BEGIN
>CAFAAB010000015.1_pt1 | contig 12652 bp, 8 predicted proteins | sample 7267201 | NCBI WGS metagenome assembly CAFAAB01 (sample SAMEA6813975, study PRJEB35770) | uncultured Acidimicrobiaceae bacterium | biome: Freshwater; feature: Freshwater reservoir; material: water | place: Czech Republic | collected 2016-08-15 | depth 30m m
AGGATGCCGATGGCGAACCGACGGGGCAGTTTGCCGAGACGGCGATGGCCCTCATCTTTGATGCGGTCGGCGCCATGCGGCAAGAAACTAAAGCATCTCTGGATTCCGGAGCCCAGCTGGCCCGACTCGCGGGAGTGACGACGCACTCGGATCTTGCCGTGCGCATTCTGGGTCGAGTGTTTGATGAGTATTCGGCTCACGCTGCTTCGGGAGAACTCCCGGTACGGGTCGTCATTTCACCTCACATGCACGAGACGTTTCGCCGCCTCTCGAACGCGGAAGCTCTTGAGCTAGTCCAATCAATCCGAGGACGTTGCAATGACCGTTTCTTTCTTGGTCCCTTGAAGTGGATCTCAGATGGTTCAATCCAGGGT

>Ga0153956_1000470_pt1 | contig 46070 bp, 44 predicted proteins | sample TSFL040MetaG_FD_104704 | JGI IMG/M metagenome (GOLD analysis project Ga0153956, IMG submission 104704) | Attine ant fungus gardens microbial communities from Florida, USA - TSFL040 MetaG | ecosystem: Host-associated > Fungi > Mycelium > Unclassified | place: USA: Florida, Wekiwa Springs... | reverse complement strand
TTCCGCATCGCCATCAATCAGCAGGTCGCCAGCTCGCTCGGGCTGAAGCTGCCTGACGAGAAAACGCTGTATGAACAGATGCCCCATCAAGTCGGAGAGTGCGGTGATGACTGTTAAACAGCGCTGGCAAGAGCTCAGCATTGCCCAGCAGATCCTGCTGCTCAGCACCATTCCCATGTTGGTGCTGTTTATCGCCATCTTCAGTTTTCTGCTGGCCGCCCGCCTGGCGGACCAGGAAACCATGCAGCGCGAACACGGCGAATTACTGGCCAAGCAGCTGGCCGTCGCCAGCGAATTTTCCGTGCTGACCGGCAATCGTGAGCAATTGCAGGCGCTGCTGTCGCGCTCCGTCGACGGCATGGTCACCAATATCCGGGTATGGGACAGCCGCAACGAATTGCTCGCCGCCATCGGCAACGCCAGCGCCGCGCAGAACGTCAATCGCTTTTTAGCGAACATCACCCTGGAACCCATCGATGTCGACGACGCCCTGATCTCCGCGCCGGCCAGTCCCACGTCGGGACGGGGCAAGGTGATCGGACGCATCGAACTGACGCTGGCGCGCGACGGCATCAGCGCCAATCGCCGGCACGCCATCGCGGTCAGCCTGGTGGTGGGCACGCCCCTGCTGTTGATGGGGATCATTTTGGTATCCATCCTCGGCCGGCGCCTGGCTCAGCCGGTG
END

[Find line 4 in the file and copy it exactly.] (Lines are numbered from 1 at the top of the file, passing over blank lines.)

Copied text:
TTCCGCATCGCCATCAATCAGCAGGTCGCCAGCTCGCTCGGGCTGAAGCTGCCTGACGAGAAAACGCTGTATGAACAGATGCCCCATCAAGTCGGAGAGTGCGGTGATGACTGTTAAACAGCGCTGGCAAGAGCTCAGCATTGCCCAGCAGATCCTGCTGCTCAGCACCATTCCCATGTTGGTGCTGTTTATCGCCATCTTCAGTTTTCTGCTGGCCGCCCGCCTGGCGGACCAGGAAACCATGCAGCGCGAACACGGCGAATTACTGGCCAAGCAGCTGGCCGTCGCCAGCGAATTTTCCGTGCTGACCGGCAATCGTGAGCAATTGCAGGCGCTGCTGTCGCGCTCCGTCGACGGCATGGTCACCAATATCCGGGTATGGGACAGCCGCAACGAATTGCTCGCCGCCATCGGCAACGCCAGCGCCGCGCAGAACGTCAATCGCTTTTTAGCGAACATCACCCTGGAACCCATCGATGTCGACGACGCCCTGATCTCCGCGCCGGCCAGTCCCACGTCGGGACGGGGCAAGGTGATCGGACGCATCGAACTGACGCTGGCGCGCGACGGCATCAGCGCCAATCGCCGGCACGCCATCGCGGTCAGCCTGGTGGTGGGCACGCCCCTGCTGTTGATGGGGATCATTTTGGTATCCATCCTCGGCCGGCGCCTGGCTCAGCCGGTG